What 3D movies can reveal about your child’s vision


2 kids with 3-d glassesOh how fun; yes 3-D movies can be so amazing!  Sometimes it looks like the objects and characters in the film are so close you could reach out touch them! So, taking the kids to the movies…the 3-D movies can be a big adventure…right?

But what if the 3-D adventure, instead of being a wonderful experience of visual delight turned into a woeful experience of headache and feeling yucky? Why would something created to be a super cool entertainment experience not be so wonderful? And does the inability to enjoy a 3-D movie reveal something more seriously wrong with a child’s vision?

Created by the talented Becca Sherry and Charles Fortenbacher, the following video helps to shed some light on this serious public health issue…what 3-D movies can reveal about your child’s vision.

Oh yes, the 3-D movie experience for you child  should be a fun and exciting experience but when it is not, for additional information the following resources are very helpful:

And by all means enjoy the movies, especially the 3-D movies!

Nancy Torgerson, O.D., FCOVD

9 thoughts on “What 3D movies can reveal about your child’s vision

  1. This is all great and wonderful information but it would be even greater if Vision Therapy were more affordable and offered in most cities. We had to travel over 500 miles to see a specialist for a few months and it wasn’t easy and we can’t afford to continue.

    • You raise an important issue Jill. Even though vision therapy is taught in every College of Optometry in the US, it still remains a subspecialty that requires extensive post graduate study. In addition the delivery of care system that must be created by the doctor is very challenging and often he/she has greater administrative and management challenges than in traditional practice. Therefore, at the present time you are correct, there are not enough doctors pursuing this avenue of practice to meet with the need for care. To address the need for more doctors, the College of Optometrists in Vision Development (COVD) has a very active “Student Membership” program that helps to introduce and provide training in the practice of developmental vision and vision therapy to all optometry students in the US. In addition, all of those in the VisionHelp Group are involved as adjunct faculty in Colleges of Optometry around the country as Externship sites and/or Private Practice Residencies . While this does not address the immediate need, it does create mechanism to grow the doctors available to meet the need.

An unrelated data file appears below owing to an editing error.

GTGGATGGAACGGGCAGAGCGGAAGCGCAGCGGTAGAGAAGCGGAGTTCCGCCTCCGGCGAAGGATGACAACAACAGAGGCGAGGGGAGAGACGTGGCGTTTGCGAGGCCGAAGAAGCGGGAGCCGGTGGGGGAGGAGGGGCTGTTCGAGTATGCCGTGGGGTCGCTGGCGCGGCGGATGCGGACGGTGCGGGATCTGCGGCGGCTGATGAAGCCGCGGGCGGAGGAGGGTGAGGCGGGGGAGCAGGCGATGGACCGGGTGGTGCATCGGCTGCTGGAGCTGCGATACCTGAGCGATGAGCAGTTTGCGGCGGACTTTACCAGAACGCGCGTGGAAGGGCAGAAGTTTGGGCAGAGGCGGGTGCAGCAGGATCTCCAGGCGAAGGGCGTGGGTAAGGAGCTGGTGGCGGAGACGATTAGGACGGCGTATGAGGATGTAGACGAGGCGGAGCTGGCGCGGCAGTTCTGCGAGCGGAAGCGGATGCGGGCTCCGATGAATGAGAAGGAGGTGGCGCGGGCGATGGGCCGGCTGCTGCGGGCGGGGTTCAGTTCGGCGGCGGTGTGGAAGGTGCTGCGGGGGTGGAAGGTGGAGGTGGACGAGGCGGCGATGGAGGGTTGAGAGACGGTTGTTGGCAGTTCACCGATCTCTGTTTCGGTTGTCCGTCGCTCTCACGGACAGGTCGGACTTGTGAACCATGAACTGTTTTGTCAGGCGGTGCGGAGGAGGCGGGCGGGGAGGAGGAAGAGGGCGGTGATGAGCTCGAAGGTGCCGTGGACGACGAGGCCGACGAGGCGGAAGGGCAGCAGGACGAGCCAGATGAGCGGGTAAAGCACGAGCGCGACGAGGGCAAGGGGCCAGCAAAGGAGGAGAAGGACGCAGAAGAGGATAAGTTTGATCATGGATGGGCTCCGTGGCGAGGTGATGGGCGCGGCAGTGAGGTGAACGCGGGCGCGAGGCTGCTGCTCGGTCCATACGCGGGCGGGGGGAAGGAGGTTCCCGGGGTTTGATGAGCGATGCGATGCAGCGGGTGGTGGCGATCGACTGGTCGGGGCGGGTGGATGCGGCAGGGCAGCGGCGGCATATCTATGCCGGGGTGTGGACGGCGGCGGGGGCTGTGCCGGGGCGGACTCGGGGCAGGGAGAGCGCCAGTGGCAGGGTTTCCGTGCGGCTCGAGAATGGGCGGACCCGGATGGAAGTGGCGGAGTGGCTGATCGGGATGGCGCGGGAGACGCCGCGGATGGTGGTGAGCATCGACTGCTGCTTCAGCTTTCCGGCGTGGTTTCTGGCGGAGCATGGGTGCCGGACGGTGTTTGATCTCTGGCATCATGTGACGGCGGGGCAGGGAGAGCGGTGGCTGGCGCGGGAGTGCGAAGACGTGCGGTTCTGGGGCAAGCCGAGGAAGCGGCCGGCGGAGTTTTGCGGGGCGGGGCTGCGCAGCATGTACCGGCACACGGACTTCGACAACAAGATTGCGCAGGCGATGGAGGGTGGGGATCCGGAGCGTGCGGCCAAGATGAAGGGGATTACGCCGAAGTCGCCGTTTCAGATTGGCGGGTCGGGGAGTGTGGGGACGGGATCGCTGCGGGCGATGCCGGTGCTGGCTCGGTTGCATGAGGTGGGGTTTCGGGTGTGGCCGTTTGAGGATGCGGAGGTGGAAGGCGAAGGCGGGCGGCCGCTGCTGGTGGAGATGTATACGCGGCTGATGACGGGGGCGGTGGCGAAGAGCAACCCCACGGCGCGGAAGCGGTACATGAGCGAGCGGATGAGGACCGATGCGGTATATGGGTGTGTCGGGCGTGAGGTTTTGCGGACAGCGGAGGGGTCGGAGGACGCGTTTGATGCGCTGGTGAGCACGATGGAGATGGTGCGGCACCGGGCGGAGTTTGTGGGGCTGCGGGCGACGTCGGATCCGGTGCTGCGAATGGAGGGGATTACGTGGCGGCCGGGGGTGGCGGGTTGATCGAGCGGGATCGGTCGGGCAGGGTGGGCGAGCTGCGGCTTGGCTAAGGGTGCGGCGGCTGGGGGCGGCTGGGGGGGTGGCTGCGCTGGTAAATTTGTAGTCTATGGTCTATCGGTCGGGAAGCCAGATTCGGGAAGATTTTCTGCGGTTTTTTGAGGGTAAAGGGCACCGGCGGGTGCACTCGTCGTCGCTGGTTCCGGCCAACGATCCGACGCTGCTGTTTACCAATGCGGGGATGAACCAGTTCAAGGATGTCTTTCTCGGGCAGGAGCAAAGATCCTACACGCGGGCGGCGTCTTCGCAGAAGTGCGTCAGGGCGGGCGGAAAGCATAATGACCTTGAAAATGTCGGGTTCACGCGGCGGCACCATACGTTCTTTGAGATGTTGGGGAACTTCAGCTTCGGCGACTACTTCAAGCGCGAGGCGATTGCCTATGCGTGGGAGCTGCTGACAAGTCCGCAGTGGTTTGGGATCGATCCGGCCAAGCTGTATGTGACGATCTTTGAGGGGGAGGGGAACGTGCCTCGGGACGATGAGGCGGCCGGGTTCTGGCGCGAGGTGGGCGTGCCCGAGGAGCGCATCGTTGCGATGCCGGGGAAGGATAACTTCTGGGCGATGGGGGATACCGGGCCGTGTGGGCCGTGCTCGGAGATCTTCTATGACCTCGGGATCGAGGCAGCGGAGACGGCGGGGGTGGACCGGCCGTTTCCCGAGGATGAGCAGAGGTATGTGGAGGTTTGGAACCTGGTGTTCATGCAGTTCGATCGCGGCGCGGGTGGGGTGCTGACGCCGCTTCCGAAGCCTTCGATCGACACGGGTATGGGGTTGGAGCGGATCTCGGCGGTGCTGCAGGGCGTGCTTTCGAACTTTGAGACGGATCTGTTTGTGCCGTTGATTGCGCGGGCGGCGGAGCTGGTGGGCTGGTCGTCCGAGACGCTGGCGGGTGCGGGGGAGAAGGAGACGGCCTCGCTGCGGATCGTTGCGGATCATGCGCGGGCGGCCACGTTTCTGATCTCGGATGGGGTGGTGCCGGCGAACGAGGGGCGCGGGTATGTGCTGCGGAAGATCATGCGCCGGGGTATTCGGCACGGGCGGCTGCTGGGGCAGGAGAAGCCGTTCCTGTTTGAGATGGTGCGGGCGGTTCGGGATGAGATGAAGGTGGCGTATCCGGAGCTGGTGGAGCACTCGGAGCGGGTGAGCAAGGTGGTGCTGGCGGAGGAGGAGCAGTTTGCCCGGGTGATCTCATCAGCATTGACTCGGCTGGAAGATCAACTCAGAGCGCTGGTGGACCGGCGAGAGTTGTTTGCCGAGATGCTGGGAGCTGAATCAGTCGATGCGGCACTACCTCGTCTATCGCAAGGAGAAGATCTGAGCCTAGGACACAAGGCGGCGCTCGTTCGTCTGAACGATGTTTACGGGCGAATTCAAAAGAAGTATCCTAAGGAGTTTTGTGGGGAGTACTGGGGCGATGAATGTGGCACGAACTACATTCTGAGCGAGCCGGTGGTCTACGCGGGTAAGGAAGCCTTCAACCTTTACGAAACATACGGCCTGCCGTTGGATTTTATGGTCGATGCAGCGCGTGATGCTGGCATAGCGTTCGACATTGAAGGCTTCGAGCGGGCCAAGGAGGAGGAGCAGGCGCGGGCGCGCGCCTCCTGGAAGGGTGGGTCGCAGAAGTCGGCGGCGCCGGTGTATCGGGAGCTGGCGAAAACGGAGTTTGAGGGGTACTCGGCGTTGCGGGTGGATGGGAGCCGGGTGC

The cost of care issue you raised is a personal one for each family. While many major medical insurances do pay for vision therapy (in part of in full) for those who do not have an insurance that covers vision therapy service and have financial hardship, all offices in the VisionHelp Group have special financial arrangements/ programs to make the access to care.

      What can the public do? The more that patients like you who cry out for improved access to vision therapy care, the more colleges of optometry, member organizations within Optometry and young doctors will take notice and with time the next generation of doctors will become available to provide care for the demand that exits.

  2. You may also be interested into this essay by Cynthia Freeland “On Being Stereoblind in an Era of 3D Movies”
    http://commons.pacificu.edu/cgi/viewcontent.cgi?article=1437&context=eip

    I’ve been watching at home some 3D videos. Our TV is of the “passive” type (plain, inexpensive polarized lenses are needed for it) and stopping where I could see 3D.
    Basically large images, very close, where the disparity between left and right image is the biggest.
    Then I’ve started thinking about the horopter and how double images just before or just after the plane of focus are still perceived as one, although closer or further from us.
    I can’t remember seeing any where a discussion on how the horopter changes in the case of strabismus.
    It must still be there but either smaller or deformed, with a 2D area in the center due to suppression.
    I’m curious because I’ve been trying to reconcile the way I see 3D movied (with some small degree of 3D) with the way I see normally around me.
    I’m going to blog about it on sovoto.com

  3. My biggest compliments for the video!!! That’s the kind of video that will make the message of VT accessible. Dr. Fortenbacher, I wrote you earlier about wanting to subtitle some of them for local use in Belgium/Holland but I will get back to you on that later when I feel better.

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